Putting jet fuel in a car to make it go faster is one thing. Putting jet fuel ‘in your body to go faster is something else. But at the highest levels, where the money is the greatest, athletes and competitors seem to be willing to try anything, even if it might kill them, to get an advantage.

Cycling has a culture of cheating that has nearly wrecked the sport. Cyclists used to ingest just enough strychnine, a poison that also apparently made them go faster, before races even though the wrong amount would kill them. Cycling is paying a big price, right now, for looking the other way for decades while their competitors put all kinds of things in their bodies looking for an advantage.

I guess we have to remember that top-flight athletes are also young and generally think they’re invincible and immortal. Baseball and football players jumped on the “cheating” bandwagon within the last three decades, taking anabolic steroids to give them that slight advantage or that one more year in the league. Have you seen pictures of either game from the ‘70’s? The players look like Baseball players can also tinker with the equipment, corking bats to make the ball jump off a little farther.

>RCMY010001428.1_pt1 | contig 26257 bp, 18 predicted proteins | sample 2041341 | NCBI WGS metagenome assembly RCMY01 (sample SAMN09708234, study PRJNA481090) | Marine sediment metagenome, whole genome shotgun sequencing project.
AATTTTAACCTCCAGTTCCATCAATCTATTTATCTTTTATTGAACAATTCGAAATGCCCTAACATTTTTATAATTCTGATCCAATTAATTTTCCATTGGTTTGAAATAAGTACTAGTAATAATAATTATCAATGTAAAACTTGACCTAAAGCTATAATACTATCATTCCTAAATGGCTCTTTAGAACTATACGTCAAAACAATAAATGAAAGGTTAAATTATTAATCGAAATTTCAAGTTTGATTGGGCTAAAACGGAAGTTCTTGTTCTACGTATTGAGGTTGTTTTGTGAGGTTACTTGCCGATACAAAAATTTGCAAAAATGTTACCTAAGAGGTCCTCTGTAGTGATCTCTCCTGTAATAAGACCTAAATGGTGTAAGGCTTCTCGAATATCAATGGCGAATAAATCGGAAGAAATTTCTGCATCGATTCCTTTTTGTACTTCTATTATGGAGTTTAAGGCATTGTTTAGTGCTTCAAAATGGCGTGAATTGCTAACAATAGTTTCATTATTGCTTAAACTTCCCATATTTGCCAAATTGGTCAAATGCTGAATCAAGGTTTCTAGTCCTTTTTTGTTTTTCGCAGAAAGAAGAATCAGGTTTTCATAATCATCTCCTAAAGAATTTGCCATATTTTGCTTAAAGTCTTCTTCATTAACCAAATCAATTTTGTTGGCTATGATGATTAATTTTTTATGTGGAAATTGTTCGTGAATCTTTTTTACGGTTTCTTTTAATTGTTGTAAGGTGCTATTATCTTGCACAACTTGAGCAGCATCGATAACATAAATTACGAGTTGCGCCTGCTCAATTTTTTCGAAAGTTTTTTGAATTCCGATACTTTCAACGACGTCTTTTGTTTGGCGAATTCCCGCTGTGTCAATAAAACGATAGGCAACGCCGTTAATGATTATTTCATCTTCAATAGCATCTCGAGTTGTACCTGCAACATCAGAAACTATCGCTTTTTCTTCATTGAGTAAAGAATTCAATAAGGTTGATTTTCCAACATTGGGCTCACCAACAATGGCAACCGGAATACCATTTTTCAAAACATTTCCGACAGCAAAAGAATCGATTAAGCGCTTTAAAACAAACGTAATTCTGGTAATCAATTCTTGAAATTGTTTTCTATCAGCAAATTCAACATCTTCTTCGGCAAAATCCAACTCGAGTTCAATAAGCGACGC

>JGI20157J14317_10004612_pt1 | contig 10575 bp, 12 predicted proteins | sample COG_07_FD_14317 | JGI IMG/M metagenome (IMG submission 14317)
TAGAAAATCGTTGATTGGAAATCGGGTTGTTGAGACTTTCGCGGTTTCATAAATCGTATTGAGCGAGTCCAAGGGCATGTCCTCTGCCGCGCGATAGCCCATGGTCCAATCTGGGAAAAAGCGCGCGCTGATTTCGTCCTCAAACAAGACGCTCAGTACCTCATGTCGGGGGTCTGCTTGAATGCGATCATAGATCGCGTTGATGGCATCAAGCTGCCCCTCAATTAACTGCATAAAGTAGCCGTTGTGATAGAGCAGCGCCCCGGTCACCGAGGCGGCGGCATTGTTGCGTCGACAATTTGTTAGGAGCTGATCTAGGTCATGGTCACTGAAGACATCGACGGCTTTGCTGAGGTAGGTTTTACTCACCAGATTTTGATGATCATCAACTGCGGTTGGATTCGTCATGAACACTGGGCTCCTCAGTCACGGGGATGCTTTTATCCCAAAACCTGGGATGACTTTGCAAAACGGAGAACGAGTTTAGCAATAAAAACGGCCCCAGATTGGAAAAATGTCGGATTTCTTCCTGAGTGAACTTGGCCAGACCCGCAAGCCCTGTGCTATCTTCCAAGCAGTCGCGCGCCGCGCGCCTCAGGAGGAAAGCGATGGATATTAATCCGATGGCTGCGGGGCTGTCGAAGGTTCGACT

But where does the blame lie, if there is any blame at all?

NASCAR signed a big-money television deal a few years ago and knew they’d have to clean up the sport if they were going to withstand the spotlight that would inevitably come with increased exposure.

Football instituted a steroid policy in the ‘90’s, knowing fans would turn away if the game was only played by a bunch of juiced up freaks.

Baseball finally created a drug abuse policy when long-held records started to fall and people started to ask the simple question: Why?

8 So how do we break out of this culture of cheating? If the governing bodies won’t come up with a strict enough testing policy, it’s up to the fans, the paying public to demand it. Not by writing letters to the editor or calling sports talk radio but by not supporting it. Don’t buy tickets, don’t buy merchandise and don’t watch it on television. The powers that be get the message very quickly.